By Ray Birch
MADISON, Wis.—Crashers are growing up, and so is the program that supports them.
The Cooperative Trust, the arm of the Filene Research Institute that is informally known as the “Crashers,” is maturing, as are those young adults who have taken part in the program. Each year at CUNA’s Governmental Affairs Conference, the Cooperative Trust brings a group of young CU professionals to the meeting, at least one from each state in the U.S. and Washington, D.C., to experience credit unions, network and learn. The program also offers other “Crash” events during the year at multiple other meetings.
Lauren Culp, Cooperative Trust manager, said the Crashers have evolved into a formal training and networking program for young credit union professionals to help them advance in their careers.
Culp said the program has become more sophisticated over the years by going beyond just focusing on simply crashing the–the program earned its name when young people just showed up to GAC without paying the registration fees–to find ways to impact more young adults and in many more ways.
“The Crashers are growing up themselves, and the program is growing up and maturing as well,” Culp said. “If you think back to when it started in 2010, it was just a handful of young professionals who showed up at the GAC and wanted to make an impact. Now what we've been working on is formalizing the program and making sure we can offer more events to more people.”
Updated Logo, Website
To emphasize its evolution, the Cooperative Trust changed its logo and enhanced its website last year. The logo, said Culp, has a fresh look more in line with the young people who are part of the program, while the website has bold colors, changes dynamically and includes significantly more content that can advance careers of new and former Crashers.
The website contains a Community section, for instance, where Crashers can chat, share ideas and network; a Mentorship link that will someday provide easy access to mentors for young adults—the mentorship program is now in its pilot phase; and a section on Crash the GAC that includes a page with the faces and names of the latest group of Crashers.
“The old site was just a bunch of plugins, so what we have now is really nice and does a much better job of helping people to connect online and learn,” said Culp.
100 Crashers Crash DC
Culp told CUToday.info change had become necessary as interest in the Crashers has grown each year.
“We had about 200 applicants to Crash the GAC in 2019 and we were able to take 100 to the meeting,” said Culp. “So you can see interest is high; we are turning away about one young adult for every one we take to the GAC.”
The total of 100 at the 2019 event in Washington was four times the number of Crashers who showed up the first time the group made its presence known in 2010, Culp noted.
Culp emphasized what is now being offered Crashers, and what will be even expanded in the future, are strategies for building careers in credit unions.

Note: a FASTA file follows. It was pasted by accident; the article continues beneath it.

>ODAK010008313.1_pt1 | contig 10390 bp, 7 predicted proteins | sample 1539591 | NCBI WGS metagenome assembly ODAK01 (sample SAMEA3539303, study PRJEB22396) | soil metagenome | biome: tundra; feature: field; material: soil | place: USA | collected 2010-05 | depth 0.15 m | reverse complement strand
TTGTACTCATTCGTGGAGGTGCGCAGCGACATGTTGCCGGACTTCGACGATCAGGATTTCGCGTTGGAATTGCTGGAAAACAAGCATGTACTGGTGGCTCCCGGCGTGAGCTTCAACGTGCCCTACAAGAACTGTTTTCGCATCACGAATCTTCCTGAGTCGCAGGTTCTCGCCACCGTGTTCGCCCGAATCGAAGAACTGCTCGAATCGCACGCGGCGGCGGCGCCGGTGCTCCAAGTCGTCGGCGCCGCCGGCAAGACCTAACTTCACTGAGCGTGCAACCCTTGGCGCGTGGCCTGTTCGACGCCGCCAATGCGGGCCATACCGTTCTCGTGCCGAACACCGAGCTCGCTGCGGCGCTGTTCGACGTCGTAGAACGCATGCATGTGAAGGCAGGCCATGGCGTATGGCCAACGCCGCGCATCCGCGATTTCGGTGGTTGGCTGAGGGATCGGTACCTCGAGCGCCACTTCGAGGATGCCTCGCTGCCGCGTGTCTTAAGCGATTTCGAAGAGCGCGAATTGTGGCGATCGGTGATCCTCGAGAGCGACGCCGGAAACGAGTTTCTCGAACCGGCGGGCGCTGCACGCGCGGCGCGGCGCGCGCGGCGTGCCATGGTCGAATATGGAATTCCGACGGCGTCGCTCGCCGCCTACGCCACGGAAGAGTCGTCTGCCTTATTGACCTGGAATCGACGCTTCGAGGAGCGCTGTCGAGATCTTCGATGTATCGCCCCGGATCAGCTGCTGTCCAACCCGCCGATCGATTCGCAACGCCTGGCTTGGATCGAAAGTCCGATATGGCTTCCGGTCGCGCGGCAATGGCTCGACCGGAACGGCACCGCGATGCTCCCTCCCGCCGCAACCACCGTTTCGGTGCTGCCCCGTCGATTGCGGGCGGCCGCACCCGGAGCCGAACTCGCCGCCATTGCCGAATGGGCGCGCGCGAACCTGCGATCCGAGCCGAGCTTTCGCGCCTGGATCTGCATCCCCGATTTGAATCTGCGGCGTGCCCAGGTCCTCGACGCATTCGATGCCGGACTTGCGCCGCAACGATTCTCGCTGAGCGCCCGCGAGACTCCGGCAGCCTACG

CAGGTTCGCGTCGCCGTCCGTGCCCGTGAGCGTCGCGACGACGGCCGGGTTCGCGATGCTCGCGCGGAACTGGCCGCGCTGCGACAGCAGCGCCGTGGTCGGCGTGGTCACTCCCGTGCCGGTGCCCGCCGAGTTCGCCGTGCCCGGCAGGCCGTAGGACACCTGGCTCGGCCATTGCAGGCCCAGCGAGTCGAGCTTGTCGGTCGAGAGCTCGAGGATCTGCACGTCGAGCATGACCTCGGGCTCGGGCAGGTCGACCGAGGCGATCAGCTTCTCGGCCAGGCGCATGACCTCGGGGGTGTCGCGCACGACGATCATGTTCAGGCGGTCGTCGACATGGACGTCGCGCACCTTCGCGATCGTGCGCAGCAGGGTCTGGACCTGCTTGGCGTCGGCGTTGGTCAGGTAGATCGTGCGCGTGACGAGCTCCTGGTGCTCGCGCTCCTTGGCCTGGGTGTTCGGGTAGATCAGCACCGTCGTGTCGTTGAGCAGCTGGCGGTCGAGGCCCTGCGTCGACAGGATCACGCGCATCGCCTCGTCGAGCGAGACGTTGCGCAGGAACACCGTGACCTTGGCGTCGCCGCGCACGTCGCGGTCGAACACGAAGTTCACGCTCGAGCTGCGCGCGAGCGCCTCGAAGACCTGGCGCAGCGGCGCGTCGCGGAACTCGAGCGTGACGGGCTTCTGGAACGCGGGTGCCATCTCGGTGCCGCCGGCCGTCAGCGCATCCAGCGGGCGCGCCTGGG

“Back in 2010, the idea was pretty much crash the conference,” recalled Culp, who at the age of 26 was a Crasher in 2016. “They went to the meeting then because they wanted to make an impact and make a splash and get access to the big names in the industry, and go to a conference where traditionally they were not invited. We have focused on keeping that aspect of the Crashers—you get access to the conference, you get access to the industry leaders—but now it’s also about formalizing a lot of content, training and mentoring opportunities after the GAC. That is what’s changing now.”
Culp said, too, there are formal programs for Crashers at GAC conferences today.
“What we've been working on since 2010 is really training people to fully give them the tools to be better leaders, and that includes bringing in some speakers to the GAC just for young credit union professionals,” Culp said.
The Cooperative Trust has also introduced a “follow-up Crasher series” that shares stories of young professionals who have been a Crasher and advanced their careers in credit unions as a result. While the Cooperative Trust does not formally track the progress of Crasher careers, Culp said a few have risen to take CEO roles.
What the Cooperative Trust hopes to do much more in the future with the Crashers is extend the reach of the program to many more young credit union professionals.
“One thing we are focused on now is mentorship,” explained Culp. “You've got all of these really talented people who come to the program with their eyes wide open to all the industry has to offer. We’ve been working on a mentorship program, and just completed a pilot with 10 people in which we matched the Crashers with people at a senior level in credit unions. We feel this offers Crashers continuing development opportunities. Now we are starting a second pilot with 20 people. It used to be that the Crashers were a one-time event—not anymore. The program is more formalized today and offers ways Crashers can stay connected and engaged long after they crash the GAC.”